Unfortunately, Diana’s vision of her inheritance didn’t quite come true the way she envisioned it. A few months after Diana’s death, her mother and sister sought—and enacted—a variance to the will known as “The Arrangement.” This variation order postponed the date Harry and William would inherit their share of the estate. Though they could still receive interest from the trust upon turning 25, they wouldn’t inherit the full sum until they turned 30. By the time both princes were 30, the residuary estate amounted to £10 million (about $16 million) for each of them. And that wasn’t the only change that the executors made; The Arrangement also altered the amount of property that Diana’s 17 godchildren received.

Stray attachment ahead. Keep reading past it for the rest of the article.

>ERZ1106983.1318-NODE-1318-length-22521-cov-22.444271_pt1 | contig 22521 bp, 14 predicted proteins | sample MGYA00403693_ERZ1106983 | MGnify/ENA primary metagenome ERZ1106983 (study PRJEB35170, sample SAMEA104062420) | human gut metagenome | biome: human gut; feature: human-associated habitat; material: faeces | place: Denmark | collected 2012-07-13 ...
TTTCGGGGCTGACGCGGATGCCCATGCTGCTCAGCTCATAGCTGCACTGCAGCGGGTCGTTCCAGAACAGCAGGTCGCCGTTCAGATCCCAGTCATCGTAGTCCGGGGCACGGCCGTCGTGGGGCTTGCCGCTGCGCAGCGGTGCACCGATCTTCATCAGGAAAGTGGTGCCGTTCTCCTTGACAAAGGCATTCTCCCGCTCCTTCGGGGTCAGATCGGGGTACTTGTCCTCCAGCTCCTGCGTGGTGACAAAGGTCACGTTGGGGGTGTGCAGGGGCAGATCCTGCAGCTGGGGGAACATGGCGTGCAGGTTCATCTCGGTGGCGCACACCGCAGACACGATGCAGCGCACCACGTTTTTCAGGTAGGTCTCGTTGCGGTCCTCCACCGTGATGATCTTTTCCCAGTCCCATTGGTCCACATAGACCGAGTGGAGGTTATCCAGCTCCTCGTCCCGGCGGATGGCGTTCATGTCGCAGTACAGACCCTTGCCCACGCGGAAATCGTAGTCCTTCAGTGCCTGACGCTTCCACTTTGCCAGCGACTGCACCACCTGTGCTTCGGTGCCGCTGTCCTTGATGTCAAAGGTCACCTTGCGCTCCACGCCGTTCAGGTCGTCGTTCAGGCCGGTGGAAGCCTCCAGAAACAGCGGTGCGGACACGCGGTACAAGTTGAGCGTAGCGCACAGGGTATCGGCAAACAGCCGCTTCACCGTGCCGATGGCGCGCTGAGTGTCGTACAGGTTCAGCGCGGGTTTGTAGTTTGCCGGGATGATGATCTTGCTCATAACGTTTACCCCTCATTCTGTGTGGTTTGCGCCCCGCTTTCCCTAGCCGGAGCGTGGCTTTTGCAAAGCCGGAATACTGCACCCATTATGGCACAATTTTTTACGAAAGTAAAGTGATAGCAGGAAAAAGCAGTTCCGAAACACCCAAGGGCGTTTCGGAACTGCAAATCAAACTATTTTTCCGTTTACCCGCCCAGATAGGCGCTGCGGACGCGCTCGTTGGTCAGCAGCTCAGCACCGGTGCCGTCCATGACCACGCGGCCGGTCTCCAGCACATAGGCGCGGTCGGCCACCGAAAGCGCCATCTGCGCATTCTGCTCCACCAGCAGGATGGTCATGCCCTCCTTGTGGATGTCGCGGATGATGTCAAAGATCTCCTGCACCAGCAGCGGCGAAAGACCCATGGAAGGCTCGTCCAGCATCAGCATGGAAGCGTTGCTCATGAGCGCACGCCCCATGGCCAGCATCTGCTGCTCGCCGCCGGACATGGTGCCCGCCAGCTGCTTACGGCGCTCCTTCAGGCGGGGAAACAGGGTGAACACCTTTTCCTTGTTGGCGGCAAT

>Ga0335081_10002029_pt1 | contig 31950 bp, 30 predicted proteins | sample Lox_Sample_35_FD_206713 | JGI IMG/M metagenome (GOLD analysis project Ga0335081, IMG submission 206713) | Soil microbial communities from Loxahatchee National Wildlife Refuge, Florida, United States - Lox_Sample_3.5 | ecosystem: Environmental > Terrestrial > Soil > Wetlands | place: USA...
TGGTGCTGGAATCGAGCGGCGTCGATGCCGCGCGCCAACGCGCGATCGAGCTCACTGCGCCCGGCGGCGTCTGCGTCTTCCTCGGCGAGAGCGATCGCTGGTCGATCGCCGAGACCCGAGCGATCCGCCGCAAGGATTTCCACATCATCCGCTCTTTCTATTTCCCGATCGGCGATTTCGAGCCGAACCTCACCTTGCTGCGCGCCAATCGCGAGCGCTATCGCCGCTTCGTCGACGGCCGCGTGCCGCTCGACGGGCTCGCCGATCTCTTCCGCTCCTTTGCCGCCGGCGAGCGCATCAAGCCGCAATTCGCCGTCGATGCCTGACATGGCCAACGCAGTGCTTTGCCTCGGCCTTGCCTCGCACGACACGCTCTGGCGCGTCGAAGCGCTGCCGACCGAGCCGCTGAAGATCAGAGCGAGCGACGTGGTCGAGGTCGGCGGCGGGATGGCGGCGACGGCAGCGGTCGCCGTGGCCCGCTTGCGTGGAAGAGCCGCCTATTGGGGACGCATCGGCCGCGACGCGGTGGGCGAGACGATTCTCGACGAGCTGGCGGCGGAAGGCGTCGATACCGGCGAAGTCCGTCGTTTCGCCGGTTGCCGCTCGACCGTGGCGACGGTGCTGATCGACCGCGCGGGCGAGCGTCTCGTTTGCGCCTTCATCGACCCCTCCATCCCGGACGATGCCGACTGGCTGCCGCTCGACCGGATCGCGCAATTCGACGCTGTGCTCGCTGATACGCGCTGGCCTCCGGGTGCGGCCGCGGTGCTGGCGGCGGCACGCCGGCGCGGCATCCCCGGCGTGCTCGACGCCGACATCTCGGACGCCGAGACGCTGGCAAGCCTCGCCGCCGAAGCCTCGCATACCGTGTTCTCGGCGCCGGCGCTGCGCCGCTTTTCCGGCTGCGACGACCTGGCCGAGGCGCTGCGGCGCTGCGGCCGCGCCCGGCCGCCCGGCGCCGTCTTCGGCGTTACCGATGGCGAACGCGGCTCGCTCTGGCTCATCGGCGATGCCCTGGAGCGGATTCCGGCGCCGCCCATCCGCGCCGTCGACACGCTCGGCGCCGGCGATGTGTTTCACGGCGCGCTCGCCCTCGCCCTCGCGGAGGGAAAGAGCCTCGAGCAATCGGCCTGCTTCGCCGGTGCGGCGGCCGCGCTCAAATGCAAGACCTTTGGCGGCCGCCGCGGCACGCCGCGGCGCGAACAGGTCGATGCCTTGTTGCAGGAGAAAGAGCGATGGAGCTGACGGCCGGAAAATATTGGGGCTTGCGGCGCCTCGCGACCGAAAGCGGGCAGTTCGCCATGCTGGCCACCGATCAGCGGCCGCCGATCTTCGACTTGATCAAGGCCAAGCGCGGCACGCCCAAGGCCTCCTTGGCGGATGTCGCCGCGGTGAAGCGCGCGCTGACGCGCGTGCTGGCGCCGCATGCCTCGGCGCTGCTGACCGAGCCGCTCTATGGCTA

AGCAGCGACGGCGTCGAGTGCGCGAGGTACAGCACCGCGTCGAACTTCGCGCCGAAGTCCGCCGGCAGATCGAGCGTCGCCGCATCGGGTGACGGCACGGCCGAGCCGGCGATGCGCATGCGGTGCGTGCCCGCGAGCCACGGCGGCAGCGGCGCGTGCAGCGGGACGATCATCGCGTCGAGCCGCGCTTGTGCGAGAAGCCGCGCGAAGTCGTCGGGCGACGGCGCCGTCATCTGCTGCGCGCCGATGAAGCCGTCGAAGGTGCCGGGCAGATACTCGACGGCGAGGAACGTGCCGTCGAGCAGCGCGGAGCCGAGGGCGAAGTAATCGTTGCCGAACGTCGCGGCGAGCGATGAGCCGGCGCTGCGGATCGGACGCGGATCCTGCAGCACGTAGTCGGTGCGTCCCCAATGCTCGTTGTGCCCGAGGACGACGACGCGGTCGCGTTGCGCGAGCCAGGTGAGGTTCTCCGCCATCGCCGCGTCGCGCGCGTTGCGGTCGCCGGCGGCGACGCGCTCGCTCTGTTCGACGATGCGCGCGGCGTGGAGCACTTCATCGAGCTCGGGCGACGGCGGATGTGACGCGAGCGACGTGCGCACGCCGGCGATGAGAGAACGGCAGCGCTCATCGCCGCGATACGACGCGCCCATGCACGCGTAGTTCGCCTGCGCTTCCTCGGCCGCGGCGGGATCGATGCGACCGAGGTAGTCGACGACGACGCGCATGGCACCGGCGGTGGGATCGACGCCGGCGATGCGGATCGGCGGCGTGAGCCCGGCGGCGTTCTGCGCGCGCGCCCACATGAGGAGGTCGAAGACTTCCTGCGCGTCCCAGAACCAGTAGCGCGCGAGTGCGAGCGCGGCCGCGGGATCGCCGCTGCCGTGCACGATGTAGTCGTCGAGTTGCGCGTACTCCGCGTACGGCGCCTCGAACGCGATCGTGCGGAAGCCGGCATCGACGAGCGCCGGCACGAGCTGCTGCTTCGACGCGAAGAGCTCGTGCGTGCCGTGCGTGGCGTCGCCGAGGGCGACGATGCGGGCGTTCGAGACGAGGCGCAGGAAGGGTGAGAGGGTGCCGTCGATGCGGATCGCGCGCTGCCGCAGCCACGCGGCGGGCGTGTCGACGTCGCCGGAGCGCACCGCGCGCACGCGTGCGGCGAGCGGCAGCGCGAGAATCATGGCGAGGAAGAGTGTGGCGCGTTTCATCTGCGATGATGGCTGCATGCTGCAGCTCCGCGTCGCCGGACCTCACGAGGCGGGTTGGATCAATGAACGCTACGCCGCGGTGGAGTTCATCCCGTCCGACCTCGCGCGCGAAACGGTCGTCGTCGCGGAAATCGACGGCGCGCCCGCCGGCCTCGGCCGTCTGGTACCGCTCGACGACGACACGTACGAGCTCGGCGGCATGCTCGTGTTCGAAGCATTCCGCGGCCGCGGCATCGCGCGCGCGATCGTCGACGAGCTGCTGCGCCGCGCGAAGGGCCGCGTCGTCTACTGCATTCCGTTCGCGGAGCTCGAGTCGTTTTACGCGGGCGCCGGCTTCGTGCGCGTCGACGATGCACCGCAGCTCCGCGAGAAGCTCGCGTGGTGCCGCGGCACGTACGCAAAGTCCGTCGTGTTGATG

Wedding of Prince Charles and Lady Diana Spencer, London, Britain - 29 Jul 1981Shutterstock

Wedding gown

Part of the property that fell into William and Harry’s possession after their mother’s death was her wedding dress. The David and Elizabeth Emanuel-designed gown, whose 25-foot-long train remains the longest in British royal wedding history, was passed down to the princes as part of her will. However, it took a long time for her sons to actually receive the dress. Like the rest of the residuary estate, it became the property of her sons when they turned 30. Before then, it remained part of a collection that belonged to Diana’s brother, Earl Spencer. On Harry’s 30th birthday, in September 2014, the breathtaking silk gown finally changed hands from Spencer to his nephews. Here are 12 secrets you never knew about Princess Diana’s wedding.

BIG SPENDERS, NEW YORK, USARICHARD DREW/AP/Shutterstock